Struggling to be Creole: A Case Study of Musical Contextualization in the French Caribbean Evangelical Churches
“Neither Europeans, nor Africans, nor Asians, we proclaim ourselves Creoles” (Bernabe 1993, 75).
This famous claim of the Creolists1 is a useful way to begin any critical discourse in the field of
creole identities. African slaves, European colonizers, and Indian and Chinese free workers have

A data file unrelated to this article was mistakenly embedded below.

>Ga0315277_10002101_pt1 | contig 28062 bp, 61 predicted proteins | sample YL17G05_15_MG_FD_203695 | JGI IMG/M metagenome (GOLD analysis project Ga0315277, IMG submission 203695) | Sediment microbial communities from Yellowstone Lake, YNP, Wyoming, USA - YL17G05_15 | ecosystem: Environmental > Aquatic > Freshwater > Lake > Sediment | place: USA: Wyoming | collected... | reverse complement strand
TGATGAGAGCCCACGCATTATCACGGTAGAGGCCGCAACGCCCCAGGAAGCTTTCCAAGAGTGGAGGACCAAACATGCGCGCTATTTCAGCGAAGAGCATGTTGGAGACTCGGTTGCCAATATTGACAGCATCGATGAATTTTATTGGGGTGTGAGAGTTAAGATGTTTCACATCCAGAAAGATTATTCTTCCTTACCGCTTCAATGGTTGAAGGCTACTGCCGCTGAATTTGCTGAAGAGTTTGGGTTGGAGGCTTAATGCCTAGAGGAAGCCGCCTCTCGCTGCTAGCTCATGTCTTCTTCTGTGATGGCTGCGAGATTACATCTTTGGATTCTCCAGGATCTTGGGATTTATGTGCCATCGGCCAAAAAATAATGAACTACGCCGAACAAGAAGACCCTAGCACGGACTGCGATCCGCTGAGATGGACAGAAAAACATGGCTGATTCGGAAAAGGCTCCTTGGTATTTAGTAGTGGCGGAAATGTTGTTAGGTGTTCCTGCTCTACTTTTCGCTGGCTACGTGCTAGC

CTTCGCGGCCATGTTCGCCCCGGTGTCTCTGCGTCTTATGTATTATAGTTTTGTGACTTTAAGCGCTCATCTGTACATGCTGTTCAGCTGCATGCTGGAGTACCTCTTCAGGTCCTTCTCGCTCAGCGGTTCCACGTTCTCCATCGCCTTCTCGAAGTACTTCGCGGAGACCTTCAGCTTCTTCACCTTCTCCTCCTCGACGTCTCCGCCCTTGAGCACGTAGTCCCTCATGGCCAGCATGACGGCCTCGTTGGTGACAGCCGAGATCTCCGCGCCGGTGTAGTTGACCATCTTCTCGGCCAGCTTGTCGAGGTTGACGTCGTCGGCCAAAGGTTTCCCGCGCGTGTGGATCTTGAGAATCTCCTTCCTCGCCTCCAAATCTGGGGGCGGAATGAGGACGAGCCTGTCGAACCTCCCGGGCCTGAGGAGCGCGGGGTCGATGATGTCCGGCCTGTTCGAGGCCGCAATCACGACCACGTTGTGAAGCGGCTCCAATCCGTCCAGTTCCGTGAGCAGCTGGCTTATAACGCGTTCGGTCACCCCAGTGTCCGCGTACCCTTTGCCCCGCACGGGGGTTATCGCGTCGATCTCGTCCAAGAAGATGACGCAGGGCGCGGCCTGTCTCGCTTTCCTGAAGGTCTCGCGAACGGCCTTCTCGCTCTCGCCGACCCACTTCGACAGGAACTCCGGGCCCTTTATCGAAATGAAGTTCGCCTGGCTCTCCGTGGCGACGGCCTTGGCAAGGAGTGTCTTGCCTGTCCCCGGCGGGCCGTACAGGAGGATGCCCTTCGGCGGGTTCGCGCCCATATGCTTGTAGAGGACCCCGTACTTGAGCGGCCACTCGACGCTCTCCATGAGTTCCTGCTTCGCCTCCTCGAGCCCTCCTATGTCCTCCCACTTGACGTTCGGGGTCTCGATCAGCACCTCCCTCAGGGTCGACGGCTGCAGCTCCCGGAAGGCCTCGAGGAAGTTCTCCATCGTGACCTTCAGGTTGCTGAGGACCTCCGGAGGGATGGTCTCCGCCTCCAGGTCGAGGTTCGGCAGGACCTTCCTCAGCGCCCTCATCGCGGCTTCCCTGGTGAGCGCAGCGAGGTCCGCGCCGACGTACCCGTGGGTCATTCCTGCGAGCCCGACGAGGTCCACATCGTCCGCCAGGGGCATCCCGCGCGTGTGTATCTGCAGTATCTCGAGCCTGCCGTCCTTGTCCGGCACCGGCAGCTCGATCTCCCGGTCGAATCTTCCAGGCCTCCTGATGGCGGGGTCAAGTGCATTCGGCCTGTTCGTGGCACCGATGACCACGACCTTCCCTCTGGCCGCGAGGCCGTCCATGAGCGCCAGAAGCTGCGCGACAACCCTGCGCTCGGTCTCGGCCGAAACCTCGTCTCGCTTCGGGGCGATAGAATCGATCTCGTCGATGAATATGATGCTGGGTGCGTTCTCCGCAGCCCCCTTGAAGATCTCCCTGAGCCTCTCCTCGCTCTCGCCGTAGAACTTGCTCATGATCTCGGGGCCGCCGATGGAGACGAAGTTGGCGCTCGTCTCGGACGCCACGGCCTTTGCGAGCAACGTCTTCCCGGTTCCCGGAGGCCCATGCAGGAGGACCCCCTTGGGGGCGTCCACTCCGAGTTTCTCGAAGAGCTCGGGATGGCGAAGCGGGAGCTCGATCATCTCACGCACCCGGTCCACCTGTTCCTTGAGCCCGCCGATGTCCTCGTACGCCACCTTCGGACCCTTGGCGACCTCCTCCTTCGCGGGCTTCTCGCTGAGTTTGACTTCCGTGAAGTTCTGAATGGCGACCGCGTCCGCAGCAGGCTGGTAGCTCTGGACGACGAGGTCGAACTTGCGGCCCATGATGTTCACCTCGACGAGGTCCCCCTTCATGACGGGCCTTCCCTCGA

all shaped a plural and multiracial society in which descendants of slaves and their owners, the
colonized peoples and the colonizers, share the same geographical space: the Caribbean
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